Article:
German scientists develop 30-minute test for Legionnaire’s disease

26 March 2018 | By GCR Staff 0 Comments

Researchers at the Technical University of Munich (TUM) have developed a test for detecting the bacteria that causes Legionnaires’ disease in 35 minutes, as opposed to the 10-14 days presently required to breed a culture sample from suspect liquid.

The disease, which can be fatal, is caused by a type of the Legionella bacterium that can contaminate water tanks and rooftop cooling towers used for air-conditioning, making it an ever-present risk in buildings.

TUM scientist Catharina Kober works with the LegioTyper chip (Jonas Bemetz/TUM)

There are as many as 600 cases of Legionnaire’s disease in Germany each year.

With a near-instant test building managers will be able to detect the bacterium much more quickly and manage the risk better, the scientists say.

The “LegioTyper” works by bringing together 20 antibodies on a chip. Each antibody binds with a subtype of the Legionella pneumophila bacterium, which is the agent responsible for 90% of infections. If any of the antibodies finds a match in the sample, it causes the liquid to glow and alerts building staff to the presence of the disease agent.

Michael Seidel, the head of the Munich research team, said: “Compared with previous measurements, the new method not only provides a huge speed advantage but is also so cheap that we can use the chip in one-time applications.”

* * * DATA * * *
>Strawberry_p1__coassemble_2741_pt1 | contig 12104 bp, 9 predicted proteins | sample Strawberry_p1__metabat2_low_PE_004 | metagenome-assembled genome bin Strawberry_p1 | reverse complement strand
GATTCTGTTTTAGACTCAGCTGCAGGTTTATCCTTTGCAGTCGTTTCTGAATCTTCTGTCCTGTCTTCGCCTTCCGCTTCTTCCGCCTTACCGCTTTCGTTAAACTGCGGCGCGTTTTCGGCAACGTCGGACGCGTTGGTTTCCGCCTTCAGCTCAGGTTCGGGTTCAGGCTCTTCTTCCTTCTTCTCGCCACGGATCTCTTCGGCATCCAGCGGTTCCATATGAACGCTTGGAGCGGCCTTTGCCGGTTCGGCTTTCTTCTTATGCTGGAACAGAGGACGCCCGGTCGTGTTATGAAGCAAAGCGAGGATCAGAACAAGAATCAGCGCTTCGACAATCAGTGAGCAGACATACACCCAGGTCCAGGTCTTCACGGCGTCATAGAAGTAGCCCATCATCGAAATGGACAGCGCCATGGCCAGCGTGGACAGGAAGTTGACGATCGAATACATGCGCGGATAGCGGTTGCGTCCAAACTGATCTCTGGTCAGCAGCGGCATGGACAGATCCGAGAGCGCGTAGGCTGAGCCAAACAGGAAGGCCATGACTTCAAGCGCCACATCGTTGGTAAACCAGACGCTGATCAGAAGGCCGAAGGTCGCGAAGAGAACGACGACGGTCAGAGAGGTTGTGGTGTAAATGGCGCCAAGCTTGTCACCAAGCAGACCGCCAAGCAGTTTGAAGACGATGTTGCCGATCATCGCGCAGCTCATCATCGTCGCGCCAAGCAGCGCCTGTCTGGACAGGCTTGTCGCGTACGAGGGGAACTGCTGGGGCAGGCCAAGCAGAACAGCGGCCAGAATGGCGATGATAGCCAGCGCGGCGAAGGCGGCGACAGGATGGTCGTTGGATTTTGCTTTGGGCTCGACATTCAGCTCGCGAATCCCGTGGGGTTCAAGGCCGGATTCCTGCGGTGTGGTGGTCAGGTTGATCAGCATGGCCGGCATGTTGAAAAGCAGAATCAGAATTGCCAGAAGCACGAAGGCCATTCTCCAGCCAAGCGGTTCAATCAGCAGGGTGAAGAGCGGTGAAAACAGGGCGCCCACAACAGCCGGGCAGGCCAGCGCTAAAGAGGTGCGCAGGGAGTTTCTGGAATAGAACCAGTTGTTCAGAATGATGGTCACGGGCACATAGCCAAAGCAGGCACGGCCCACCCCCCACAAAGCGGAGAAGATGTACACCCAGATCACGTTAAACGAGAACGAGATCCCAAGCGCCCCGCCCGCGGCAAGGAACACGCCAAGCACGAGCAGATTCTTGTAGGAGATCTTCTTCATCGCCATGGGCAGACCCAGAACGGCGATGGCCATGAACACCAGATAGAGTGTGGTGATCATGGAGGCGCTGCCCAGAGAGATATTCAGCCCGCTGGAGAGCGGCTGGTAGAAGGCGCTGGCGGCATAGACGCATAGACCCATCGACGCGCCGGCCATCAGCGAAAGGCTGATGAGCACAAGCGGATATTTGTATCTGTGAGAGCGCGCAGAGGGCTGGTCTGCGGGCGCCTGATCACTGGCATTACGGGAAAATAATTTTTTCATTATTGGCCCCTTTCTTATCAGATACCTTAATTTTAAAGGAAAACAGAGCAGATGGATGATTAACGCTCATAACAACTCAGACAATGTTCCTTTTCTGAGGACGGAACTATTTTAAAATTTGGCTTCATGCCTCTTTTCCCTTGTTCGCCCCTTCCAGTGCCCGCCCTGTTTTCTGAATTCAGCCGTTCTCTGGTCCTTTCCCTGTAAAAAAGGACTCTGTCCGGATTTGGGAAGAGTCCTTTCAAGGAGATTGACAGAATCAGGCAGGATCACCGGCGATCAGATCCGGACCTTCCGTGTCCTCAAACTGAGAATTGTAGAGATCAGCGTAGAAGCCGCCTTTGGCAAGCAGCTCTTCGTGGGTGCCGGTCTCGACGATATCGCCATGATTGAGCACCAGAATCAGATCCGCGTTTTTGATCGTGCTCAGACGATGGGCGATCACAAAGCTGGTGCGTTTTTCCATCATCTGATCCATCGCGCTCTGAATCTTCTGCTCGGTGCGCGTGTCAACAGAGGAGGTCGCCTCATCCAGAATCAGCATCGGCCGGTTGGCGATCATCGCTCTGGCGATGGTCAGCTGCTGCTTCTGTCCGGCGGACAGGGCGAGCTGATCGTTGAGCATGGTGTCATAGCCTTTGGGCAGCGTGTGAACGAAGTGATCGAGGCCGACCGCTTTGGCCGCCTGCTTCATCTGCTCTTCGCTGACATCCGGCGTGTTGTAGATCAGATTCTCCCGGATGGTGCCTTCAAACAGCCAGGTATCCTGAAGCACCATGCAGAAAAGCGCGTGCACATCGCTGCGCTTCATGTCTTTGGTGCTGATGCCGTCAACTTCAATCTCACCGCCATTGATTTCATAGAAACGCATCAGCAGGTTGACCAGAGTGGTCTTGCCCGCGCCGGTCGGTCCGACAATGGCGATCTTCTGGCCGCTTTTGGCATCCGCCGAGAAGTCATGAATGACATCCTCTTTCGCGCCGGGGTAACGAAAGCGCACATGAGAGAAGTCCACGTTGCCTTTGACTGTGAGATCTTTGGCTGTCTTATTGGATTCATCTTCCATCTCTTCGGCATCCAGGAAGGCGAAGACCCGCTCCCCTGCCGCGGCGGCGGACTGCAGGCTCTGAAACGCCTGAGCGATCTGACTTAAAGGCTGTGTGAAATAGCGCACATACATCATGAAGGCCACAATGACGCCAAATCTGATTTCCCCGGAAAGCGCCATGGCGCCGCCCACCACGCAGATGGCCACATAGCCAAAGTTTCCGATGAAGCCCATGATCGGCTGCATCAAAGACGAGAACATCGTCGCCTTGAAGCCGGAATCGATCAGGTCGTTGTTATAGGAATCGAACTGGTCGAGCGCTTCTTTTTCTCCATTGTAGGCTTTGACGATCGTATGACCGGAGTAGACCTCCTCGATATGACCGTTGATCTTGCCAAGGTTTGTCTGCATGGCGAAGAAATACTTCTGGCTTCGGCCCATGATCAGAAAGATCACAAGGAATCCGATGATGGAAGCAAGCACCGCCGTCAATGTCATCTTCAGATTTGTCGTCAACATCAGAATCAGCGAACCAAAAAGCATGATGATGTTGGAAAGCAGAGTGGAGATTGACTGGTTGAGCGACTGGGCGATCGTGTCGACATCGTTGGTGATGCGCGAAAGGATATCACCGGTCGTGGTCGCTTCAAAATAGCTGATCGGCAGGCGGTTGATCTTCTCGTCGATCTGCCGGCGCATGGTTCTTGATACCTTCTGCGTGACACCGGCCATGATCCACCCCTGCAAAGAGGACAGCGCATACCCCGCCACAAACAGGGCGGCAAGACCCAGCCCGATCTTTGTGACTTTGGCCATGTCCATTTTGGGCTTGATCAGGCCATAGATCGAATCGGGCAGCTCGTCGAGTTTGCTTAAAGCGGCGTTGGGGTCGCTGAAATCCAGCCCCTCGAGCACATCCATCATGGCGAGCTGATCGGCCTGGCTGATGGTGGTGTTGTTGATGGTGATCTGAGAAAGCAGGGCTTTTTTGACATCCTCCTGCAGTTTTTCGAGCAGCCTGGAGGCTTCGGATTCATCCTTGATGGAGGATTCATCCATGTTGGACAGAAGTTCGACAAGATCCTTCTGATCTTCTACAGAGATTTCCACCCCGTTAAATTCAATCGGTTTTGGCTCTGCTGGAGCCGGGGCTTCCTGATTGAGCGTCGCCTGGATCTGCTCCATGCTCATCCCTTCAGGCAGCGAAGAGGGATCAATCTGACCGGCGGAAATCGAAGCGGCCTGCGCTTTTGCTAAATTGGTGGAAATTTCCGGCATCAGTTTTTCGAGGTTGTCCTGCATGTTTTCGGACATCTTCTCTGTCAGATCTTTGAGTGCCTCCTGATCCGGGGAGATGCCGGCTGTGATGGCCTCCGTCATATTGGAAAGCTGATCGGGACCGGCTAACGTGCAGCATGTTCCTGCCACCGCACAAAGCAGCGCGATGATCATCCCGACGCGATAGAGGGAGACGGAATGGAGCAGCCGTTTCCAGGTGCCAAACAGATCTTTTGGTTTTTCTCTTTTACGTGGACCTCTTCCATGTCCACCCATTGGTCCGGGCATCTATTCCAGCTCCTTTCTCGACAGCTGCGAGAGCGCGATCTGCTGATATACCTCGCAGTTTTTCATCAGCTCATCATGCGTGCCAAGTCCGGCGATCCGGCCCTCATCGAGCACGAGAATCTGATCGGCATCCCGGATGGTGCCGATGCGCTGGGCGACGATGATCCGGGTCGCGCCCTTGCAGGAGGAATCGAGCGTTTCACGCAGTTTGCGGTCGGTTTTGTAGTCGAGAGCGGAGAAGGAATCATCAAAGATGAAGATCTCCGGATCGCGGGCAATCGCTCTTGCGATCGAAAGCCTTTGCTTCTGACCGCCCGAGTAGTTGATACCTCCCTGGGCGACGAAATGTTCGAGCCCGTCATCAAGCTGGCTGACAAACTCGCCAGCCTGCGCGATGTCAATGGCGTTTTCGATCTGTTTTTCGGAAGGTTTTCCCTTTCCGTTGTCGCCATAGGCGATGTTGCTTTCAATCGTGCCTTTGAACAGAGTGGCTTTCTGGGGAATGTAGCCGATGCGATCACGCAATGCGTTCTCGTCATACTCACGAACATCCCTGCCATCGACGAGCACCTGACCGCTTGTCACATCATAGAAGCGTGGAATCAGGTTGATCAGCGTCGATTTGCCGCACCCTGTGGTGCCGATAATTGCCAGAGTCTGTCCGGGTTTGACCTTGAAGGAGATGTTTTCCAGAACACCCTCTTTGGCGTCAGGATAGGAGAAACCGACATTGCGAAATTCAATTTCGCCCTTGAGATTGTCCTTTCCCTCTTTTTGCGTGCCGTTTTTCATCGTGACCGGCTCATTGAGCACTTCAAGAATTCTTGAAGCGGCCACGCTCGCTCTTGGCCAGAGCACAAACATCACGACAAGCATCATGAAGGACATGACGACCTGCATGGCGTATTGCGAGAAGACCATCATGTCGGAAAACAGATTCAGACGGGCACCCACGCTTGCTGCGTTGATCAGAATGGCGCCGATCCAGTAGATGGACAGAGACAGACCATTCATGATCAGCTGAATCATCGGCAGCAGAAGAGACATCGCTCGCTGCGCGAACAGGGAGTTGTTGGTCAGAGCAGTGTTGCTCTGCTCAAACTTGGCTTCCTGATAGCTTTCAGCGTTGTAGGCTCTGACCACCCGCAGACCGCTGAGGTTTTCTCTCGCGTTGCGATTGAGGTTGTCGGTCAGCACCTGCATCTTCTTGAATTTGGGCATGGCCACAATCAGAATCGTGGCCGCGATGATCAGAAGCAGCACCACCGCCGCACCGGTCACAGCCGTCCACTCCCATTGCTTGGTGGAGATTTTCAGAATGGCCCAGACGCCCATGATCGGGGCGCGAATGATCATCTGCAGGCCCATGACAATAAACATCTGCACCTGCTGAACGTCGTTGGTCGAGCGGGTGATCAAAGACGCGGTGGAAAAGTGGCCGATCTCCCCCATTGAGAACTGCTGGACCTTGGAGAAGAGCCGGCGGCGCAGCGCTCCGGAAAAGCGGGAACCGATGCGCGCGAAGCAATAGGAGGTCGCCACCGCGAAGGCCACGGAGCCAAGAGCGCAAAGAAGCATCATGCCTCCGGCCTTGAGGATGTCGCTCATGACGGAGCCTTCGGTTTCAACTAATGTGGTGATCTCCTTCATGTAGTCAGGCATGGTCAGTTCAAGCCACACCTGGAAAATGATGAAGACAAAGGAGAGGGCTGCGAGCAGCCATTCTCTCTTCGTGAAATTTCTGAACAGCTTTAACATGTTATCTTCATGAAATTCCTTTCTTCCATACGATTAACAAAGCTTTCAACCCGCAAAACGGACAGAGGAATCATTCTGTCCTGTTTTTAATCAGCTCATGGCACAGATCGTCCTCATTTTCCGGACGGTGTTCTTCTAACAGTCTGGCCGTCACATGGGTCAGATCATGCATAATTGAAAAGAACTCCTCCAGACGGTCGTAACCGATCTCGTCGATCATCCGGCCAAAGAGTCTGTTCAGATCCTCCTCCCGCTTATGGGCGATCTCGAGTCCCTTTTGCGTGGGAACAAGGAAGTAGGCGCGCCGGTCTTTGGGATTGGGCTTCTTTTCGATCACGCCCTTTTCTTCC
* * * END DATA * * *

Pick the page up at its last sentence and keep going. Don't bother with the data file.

When Legionnaires’ disease is present in a building, it is usually in the rooftop cooling towers used for air-conditioning and can travel in water vapour. The availability of cheap, one-use tests should allow building maintenance staff to conduct more regular in situ testing of at-risk water reservoirs, and allow the rapid determination of which type of Legionella is present.

The origin of the outbreak is confirmed when the germs in the water of a building system exactly match those identified in the patient.

The Legionella bacteria are responsible for a type of pneumonia that can have a fatality rate of between 5% and 30%.

German Federal Ministry of Education and Research provided funding for the development of the “LegioTyper” chip.

A paper on the research was recently published in the journal Biosensors and Bioelectronics.